Southampton Island, Nunavut
The East Bay Native Bay Important Bird Area, in the arctic of eastern Canada, comprises a large part of the southeastern arm of Southampton Island. The community of Coral Harbour lies on the coast a few kilometres to the west. The site spans the southeastern arm of Southampton Island, with East Bay itself on the east side and Native Bay and Native Point, where there is an archeological site, on the west side. Ice break-up in this area begins sometime between mid June and early July. The habitat around East Bay proper is mainly sedge meadow and tundra ponds interspersed with raised beaches. On the slightly higher land away from the coast, there are rock outcrops of both limestone and Precambrian rock. Five kilometres offshore, in East Bay, there is a small low-lying island (800 by 100 m) that is used by breeding eiders in the summer. It is covered in boulder fields and bordered by gravel beaches. The small ponds on the island are used as a water source by female brooding eiders.
The East Bay area is not only used by waterfowl, but by marine mammals. In the summer, Beluga Whales Polar Bears, Ringed and Bearded seals can all be seen in the area. Caribou are common in the area during summer and Arctic Foxes can be seen feeding on the eggs of Brant, Common Eiders and Canada Geese.
Three key species of waterfowl come to the East Bay area each summer to breed in large colonies. Within the bay itself there is a small island where thousands of Common Eiders nest. In the early 1980s a quick survey revealed between 3,800 and 5,900 pairs; this is from 4 to 6% of the northern borealis subspecies. In 1999, biologists who were at the colony were not able to conduct a count, but did estimate that the colony was composed of between 3,800 to 4,500 nests. From 1996 to 2000, research was conducted on the eider colony. During those years, the first eggs were observed around June 20 and most females were laying their eggs by July 2. Through the early part of the incubation period, the male eiders guarded their brooding mates while sitting nearby. In the first two weeks of July, the males leave the colony, with the females remaining to finish the incubation and brood-rearing. The majority of eggs hatch by July 28, with a small percentage hatching as late as August 8 (this date varies depending on weather at the beginning of the breeding season). Although this colony is primarily composed of the borealis subspecies, detailed bill measurements taken in 1996 showed that at least 5% of the eiders were actually the sedentaria subspecies.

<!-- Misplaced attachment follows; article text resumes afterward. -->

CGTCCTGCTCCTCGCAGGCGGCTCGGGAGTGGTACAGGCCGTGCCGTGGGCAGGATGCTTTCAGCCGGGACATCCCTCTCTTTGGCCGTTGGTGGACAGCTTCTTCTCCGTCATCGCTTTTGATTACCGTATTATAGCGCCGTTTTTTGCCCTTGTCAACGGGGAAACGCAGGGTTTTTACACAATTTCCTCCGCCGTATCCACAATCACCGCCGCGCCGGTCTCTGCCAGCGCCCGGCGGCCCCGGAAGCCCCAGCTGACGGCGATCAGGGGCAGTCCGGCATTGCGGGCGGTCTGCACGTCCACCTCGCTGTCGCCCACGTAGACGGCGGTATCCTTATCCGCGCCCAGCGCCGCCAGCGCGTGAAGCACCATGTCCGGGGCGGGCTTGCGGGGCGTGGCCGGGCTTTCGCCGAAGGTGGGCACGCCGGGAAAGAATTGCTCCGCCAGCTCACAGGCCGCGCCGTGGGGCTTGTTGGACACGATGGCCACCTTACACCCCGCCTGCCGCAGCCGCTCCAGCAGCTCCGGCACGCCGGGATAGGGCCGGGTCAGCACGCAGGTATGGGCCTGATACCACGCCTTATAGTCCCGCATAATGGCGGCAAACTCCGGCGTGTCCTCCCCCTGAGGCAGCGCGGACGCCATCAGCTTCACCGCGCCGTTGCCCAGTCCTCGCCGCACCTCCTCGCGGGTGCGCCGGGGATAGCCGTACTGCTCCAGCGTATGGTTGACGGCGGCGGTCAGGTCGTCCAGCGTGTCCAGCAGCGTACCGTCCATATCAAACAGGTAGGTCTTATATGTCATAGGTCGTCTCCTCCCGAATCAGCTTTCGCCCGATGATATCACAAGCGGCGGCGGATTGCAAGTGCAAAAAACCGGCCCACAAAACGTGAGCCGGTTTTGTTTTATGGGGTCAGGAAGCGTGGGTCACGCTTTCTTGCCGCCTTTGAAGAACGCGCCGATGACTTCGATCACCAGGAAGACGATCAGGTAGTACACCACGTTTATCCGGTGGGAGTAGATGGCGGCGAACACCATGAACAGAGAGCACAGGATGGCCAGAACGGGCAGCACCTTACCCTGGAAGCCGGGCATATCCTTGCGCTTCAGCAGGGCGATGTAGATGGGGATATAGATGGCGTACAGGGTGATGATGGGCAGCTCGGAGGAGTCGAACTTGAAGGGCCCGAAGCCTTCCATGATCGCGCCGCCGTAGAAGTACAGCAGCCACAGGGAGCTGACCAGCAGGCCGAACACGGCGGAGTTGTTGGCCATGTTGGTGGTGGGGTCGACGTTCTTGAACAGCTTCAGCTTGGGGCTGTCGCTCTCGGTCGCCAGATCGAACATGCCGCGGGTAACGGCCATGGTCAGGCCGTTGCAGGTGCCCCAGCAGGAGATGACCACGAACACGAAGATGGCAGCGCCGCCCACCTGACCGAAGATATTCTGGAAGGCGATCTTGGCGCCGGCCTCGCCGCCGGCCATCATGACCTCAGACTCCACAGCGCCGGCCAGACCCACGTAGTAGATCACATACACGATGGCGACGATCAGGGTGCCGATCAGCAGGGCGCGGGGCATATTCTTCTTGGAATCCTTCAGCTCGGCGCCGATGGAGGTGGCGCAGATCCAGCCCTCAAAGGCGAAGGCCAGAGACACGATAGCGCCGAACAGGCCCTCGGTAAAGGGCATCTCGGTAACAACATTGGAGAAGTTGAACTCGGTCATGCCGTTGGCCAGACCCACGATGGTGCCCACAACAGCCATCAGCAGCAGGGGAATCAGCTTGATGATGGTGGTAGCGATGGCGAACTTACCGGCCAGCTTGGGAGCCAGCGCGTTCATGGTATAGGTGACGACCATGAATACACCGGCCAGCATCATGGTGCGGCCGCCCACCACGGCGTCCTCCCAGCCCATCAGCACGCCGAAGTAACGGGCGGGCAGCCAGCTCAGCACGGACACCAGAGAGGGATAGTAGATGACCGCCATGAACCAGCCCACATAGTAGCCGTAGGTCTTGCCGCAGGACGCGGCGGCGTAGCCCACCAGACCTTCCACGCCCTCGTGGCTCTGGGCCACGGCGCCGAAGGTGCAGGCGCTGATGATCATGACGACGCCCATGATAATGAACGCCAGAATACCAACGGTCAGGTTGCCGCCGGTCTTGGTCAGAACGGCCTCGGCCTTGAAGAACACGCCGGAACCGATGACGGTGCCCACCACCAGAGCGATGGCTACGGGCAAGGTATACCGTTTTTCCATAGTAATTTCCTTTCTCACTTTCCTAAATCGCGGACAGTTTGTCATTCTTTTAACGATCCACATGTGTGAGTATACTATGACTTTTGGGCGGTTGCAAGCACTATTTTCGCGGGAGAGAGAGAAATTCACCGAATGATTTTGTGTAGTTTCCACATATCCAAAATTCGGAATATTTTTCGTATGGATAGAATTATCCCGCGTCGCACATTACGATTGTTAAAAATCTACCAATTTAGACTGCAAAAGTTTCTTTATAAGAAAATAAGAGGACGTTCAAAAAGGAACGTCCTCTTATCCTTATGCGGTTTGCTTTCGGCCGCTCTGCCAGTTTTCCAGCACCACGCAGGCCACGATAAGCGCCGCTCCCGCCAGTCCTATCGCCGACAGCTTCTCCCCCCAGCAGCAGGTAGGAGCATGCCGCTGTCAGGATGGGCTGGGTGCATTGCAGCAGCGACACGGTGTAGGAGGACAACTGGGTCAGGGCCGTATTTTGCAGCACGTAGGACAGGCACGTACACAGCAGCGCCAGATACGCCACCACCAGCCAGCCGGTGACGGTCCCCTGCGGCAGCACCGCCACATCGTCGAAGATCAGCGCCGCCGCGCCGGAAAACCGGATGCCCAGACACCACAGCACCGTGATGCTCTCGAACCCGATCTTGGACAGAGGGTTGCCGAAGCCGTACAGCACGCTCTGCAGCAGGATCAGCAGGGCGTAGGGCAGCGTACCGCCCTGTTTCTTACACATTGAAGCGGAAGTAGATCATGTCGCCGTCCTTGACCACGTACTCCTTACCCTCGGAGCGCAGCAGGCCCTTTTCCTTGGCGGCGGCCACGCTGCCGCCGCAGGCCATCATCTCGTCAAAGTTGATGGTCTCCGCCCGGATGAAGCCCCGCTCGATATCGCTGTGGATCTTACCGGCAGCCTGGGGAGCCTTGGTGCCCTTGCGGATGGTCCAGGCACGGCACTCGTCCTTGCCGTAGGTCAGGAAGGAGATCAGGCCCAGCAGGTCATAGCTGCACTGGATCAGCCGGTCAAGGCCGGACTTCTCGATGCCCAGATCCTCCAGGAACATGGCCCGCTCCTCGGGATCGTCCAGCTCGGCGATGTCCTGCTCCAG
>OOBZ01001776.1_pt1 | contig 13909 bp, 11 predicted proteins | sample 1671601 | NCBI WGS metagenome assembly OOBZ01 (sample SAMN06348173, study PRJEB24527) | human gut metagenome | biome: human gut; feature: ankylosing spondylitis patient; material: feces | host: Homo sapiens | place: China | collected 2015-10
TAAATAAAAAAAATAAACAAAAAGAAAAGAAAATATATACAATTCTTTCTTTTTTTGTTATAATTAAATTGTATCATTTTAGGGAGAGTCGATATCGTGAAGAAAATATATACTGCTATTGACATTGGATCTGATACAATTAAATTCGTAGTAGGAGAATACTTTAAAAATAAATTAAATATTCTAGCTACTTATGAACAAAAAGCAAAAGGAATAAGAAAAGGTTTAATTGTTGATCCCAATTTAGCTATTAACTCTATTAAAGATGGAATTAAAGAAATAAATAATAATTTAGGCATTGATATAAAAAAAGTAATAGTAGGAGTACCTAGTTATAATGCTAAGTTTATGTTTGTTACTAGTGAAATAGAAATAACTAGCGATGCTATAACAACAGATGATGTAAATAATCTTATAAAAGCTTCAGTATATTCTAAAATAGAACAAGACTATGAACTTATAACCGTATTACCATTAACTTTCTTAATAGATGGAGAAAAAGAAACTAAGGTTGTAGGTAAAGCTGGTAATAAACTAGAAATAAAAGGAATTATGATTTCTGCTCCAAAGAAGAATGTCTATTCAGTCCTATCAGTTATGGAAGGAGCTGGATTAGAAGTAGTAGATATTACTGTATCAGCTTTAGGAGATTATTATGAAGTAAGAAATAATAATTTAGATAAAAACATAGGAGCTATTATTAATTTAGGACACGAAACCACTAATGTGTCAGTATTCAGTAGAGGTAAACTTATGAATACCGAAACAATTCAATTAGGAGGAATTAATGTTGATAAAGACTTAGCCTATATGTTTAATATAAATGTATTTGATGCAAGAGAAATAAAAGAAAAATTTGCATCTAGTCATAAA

An immense colony of about 144,800 Lesser Snow Geese is on the mainland. This number compares to 44,600 geese in 1979. The most current figure represents 5 % of the mid-continent population of Snow Geese, and 3% of all Snow Geese. Most of the nesting geese are concentrated in an area within 500 m of East Bay itself. However, areas further inland are used for feeding and brood-rearing. Another goose species, the Atlantic Brant, breeds here too - there were an estimated 900 Brant nests in 1980. This is about 4% of the 1979 population of the eastern subspecies (40,000 birds).
Other common breeding birds that occur on the East Bay mainland, mainly associated with tundra ponds, are: King Eider, Oldsquaw, Red-throated Loon, Sabines Gull, Arctic Tern and jaegers. In 1980, researchers counted 21 Sabines Gull nests in a small portion of the IBA. Breeding shorebirds include Black-bellied Plover, Golden Plover, Semipalmated Plover, White-rumped Sandpiper, Red Phalarope, Red Knot and Ruddy Turnstone. Breeding birds on the island containing the eider colony include Black Guillemot, Brant, Canada Goose, Herring Gull, and Red-throated Loon. On the summers of 1979 and 1980 a total of 41 species of birds were recorded.
The East Bay area does not face any imminent threats. Nonetheless, this site has a few sensitivities; eiders are sensitive to human disturbance, drainage patterns of these low-lying areas can be altered by even low-level use of motorized vehicles, and water pollution is a possible if distant threat. Two animals are perhaps the largest environmental concern here: Snow Geese are so numerous that they are over-grazing some parts of the Native Bay area, and although caribou are also very numerous (50,000), it is not clear if they are overly trampling the site or not. This area has been recognized as a Key Migratory Bird Terrestrial Habitat site by the Canadian Wildlife Service.IBA Criteria Habitats Land Uses Potential or Ongoing Threats Conservation Status
|Iceland Gull (Thayer's)|
|36 - 56||2005||Summer|